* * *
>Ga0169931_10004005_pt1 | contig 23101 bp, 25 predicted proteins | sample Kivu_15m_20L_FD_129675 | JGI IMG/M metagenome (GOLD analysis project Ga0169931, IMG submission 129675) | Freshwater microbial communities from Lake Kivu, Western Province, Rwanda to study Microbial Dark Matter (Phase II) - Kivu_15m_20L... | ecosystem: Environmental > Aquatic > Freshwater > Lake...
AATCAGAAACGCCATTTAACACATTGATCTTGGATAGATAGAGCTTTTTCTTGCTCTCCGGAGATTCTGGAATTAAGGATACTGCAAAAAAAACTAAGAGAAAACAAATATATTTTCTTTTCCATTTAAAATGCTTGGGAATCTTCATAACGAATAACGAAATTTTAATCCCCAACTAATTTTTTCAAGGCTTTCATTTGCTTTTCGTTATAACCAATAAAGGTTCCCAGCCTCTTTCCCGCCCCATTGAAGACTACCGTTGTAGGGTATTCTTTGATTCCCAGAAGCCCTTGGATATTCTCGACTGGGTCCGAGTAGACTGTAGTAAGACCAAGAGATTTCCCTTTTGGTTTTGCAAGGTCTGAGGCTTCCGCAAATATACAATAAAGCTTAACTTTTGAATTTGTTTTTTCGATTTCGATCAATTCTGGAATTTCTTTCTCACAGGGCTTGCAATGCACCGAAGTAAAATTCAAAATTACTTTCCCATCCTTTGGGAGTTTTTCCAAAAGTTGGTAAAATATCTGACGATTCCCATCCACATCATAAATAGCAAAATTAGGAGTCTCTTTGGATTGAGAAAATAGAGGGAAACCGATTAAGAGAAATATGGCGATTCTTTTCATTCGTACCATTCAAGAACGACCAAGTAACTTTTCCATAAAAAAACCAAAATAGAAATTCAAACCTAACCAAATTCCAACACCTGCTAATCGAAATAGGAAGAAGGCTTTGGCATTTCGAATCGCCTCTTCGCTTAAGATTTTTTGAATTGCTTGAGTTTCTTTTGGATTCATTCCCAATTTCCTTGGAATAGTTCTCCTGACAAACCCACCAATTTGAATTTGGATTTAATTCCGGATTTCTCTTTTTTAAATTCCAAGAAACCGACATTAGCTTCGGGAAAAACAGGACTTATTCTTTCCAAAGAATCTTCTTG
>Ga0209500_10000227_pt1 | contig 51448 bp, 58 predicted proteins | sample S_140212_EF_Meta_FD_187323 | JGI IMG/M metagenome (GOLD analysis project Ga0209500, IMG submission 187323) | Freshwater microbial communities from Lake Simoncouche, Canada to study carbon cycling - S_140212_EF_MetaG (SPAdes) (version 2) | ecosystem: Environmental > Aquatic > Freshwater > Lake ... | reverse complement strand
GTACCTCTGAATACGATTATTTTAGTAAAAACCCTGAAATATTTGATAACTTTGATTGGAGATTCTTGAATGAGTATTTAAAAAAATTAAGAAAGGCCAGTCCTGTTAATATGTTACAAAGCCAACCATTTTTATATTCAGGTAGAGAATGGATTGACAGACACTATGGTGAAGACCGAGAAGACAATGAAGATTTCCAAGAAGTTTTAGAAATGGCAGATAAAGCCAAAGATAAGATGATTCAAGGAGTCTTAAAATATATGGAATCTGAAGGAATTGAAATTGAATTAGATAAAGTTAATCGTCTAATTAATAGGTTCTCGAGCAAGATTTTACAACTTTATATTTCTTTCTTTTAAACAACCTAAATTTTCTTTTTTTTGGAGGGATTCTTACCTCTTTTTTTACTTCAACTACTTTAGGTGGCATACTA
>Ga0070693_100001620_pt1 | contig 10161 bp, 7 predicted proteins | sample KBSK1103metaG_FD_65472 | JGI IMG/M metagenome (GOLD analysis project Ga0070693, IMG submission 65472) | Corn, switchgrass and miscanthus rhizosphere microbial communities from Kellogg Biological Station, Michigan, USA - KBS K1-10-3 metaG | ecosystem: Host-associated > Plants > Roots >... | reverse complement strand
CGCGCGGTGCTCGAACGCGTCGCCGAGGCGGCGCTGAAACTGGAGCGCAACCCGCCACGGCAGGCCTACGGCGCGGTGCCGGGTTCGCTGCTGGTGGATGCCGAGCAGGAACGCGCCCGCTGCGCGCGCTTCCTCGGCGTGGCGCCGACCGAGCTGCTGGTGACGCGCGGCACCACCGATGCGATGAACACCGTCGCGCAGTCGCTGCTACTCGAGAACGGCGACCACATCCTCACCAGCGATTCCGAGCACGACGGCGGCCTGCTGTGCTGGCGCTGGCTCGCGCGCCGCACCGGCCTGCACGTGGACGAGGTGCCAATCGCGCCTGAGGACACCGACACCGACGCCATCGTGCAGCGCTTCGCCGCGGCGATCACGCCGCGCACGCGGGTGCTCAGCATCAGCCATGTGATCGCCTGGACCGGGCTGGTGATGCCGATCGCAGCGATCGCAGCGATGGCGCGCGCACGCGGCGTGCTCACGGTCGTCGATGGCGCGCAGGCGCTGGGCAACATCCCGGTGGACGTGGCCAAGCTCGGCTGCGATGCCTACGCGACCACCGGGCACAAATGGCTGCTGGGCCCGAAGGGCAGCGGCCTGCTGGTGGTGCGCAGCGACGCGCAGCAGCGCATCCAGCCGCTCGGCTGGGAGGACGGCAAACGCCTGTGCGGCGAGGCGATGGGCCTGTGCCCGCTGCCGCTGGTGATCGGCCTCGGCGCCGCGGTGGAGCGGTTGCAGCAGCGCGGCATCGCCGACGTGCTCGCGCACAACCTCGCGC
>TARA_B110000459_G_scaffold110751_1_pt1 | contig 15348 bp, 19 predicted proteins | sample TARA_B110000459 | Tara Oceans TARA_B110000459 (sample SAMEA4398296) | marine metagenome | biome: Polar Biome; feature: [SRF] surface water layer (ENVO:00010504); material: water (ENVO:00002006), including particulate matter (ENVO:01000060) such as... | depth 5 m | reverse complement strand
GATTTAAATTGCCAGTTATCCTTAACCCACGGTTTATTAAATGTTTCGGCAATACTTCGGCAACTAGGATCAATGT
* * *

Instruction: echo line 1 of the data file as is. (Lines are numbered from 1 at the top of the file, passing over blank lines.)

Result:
>Ga0169931_10004005_pt1 | contig 23101 bp, 25 predicted proteins | sample Kivu_15m_20L_FD_129675 | JGI IMG/M metagenome (GOLD analysis project Ga0169931, IMG submission 129675) | Freshwater microbial communities from Lake Kivu, Western Province, Rwanda to study Microbial Dark Matter (Phase II) - Kivu_15m_20L... | ecosystem: Environmental > Aquatic > Freshwater > Lake...